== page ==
Tuesday, January 20, 2009

What if Computer Science Had Never Improved?

There's a commercial on the radio around here that asks "What if [some thing or service] had never improved? [Clip of said thing or service not improving.] Here at [their insurance company], we believe insurance can be better."

The most recent edition wonders what music would be like if it hadn't 'improved' since the Baroque period. A man with a rock star British accent yells through the microphone, "Hello Sudbury! Are you ready to.. soNAta?" Harpsichord music follows.

It so happens that I think modern rock concerts are not an improvement over classical music, but it got me thinking about our field of computer science. What if certain areas had never advanced? Are there some areas that are still stuck in the technological stone age?

The first example that jumped into my mind was that of compilers. Imagine what software development would be like if we still had to write our computer programs in assembly code. No fancy objected-oriented paradigms, no interpreted languages, and no simple procedural code! Only the likes of memory addresses and processor instructions. For all but the most ambitious, this sounds like torture. Fewer people would be capable of working in development, fewer large software products would be created, and many other areas of computer science would likely never progress, or do so excrutiatingly slowly.

There's no doubt that computer graphics have come a long way since the early days, growing from text-based terminals to the rich graphical user interfaces of today. If it wasn't for the advances in this field, I believe that computers would never have become accessible to the masses. The ability to display anything the heart desires on a computer screen unlocks so much potential for making interfaces that make sense to everyone, young or old. Modern graphics bring us entertainment, productivity, and everything in between.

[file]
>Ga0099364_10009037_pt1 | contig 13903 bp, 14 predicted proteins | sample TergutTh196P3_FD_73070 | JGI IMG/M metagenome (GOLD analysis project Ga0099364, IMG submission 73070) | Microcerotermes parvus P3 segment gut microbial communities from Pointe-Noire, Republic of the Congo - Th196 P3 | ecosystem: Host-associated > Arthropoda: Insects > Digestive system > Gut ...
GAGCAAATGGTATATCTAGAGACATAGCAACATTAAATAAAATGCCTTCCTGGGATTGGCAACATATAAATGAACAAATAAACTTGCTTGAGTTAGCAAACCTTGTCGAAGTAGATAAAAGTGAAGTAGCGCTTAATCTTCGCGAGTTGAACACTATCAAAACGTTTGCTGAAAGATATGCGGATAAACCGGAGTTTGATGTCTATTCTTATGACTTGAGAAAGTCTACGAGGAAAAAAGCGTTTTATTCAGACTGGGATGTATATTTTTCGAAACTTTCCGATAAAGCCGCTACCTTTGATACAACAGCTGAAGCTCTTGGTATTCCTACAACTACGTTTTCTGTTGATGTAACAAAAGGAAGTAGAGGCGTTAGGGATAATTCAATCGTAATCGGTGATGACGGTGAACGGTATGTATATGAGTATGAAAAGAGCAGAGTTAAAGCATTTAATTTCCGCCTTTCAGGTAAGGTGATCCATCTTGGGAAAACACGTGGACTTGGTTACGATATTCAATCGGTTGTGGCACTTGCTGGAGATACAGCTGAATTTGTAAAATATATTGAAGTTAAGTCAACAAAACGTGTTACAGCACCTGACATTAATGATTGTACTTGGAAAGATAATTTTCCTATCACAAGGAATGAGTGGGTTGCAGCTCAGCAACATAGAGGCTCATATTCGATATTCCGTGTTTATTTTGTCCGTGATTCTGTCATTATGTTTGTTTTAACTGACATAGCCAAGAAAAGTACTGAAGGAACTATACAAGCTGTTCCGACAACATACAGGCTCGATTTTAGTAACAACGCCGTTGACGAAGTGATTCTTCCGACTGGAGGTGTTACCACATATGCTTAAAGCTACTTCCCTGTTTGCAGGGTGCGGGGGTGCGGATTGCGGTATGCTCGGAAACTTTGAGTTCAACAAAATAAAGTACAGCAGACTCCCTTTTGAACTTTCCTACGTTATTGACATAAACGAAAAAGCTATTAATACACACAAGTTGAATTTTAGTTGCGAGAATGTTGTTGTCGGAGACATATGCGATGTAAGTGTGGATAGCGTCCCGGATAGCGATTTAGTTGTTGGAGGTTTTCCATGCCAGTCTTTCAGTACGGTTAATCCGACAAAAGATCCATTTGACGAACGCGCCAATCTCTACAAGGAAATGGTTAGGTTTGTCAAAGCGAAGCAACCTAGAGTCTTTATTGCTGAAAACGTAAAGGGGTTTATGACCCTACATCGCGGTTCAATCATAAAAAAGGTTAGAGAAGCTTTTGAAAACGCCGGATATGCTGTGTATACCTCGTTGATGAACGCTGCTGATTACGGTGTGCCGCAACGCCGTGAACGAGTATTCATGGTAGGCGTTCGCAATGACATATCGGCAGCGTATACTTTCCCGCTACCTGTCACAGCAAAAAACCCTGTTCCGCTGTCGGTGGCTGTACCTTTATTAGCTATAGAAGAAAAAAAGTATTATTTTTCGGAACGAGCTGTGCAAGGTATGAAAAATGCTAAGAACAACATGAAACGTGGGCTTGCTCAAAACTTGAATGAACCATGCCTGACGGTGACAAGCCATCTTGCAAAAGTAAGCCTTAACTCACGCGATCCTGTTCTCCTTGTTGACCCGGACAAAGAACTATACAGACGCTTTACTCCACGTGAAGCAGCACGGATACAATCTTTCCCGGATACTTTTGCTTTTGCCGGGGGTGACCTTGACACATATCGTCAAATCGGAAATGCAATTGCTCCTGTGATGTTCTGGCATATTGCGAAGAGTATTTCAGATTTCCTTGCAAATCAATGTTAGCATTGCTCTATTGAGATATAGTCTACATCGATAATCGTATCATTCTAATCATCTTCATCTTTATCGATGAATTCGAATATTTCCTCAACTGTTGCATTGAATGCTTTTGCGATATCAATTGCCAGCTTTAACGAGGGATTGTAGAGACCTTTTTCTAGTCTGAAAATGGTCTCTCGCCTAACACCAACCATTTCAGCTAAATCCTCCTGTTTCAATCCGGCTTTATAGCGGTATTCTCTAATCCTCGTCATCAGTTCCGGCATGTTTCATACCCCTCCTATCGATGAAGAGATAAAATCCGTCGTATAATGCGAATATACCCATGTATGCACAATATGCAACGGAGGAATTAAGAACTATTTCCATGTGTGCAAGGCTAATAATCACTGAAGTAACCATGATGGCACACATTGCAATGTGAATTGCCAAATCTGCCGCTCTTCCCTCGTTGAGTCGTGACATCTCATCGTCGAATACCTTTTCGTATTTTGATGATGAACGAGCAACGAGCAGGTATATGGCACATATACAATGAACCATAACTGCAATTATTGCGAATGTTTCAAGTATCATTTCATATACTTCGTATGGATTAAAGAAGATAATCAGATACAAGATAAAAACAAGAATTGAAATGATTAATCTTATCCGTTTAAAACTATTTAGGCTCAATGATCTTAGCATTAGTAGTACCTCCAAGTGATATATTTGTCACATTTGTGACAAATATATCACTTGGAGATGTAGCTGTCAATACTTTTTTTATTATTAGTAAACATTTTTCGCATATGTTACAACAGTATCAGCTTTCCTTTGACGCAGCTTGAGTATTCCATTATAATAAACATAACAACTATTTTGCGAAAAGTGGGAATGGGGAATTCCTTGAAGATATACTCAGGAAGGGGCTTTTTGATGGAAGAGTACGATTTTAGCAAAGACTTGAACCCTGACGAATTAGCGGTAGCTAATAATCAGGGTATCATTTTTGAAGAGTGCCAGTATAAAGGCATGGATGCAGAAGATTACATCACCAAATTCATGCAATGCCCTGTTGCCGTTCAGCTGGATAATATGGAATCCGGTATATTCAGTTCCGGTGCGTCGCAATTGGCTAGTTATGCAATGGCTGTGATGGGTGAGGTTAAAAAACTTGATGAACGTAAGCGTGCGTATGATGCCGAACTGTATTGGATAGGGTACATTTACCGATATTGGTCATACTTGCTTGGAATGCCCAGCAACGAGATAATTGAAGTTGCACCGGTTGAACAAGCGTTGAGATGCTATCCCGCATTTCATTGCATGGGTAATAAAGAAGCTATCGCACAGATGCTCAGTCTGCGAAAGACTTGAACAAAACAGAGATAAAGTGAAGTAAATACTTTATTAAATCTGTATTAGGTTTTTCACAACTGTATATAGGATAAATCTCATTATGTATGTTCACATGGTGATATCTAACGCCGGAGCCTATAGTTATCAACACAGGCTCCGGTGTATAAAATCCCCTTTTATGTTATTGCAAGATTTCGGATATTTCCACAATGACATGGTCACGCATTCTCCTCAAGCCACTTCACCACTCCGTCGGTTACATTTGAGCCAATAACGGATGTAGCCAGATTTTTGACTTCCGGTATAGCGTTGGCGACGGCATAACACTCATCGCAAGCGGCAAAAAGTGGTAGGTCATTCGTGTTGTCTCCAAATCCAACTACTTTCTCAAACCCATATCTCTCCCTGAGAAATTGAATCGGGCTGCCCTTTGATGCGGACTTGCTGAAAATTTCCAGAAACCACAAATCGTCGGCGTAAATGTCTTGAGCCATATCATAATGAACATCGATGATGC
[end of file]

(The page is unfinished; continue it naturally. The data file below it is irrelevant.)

The Internet is an obvious example. Remember what web pages looked like in 1995? Plain, non-interactive, and not always entirely useful. Today we are treated to rich, interactive applications, secure online shopping and banking, and about a zillion ways to connect with friends and family from all over the world. Heck, I was even able to watch President Obama's inauguration thanks to the advent of streaming video! The Internet and its related entities permeate our everyday lives so deeply that I'm not sure we remember what it was like to have to see the bank teller, or pay exuberant long-distance fees to contact anyone outside your own town.

What about those areas that haven't broken a lot of ground? I'd like to suggest that artificial intelligence is such an area of computer science. Sure, lots of really great research has come out in the name of AI, but let's go back to the beginning and ask ourselves whether these advances are actually solving the original problem. The field of artificial intelligence was supposed to capture, model, and mimic the intelligence of human beings. This was, still is, and perhaps always will be an impossible task. Many techniques are able to somewhat mimic intelligence levels much lower than our own, or even small particular areas of the way we think, but basically the field seems to have branched away from its original vision. So, in that sense, it never really did progress, though what it has accomplished instead is still wonderful and valuable.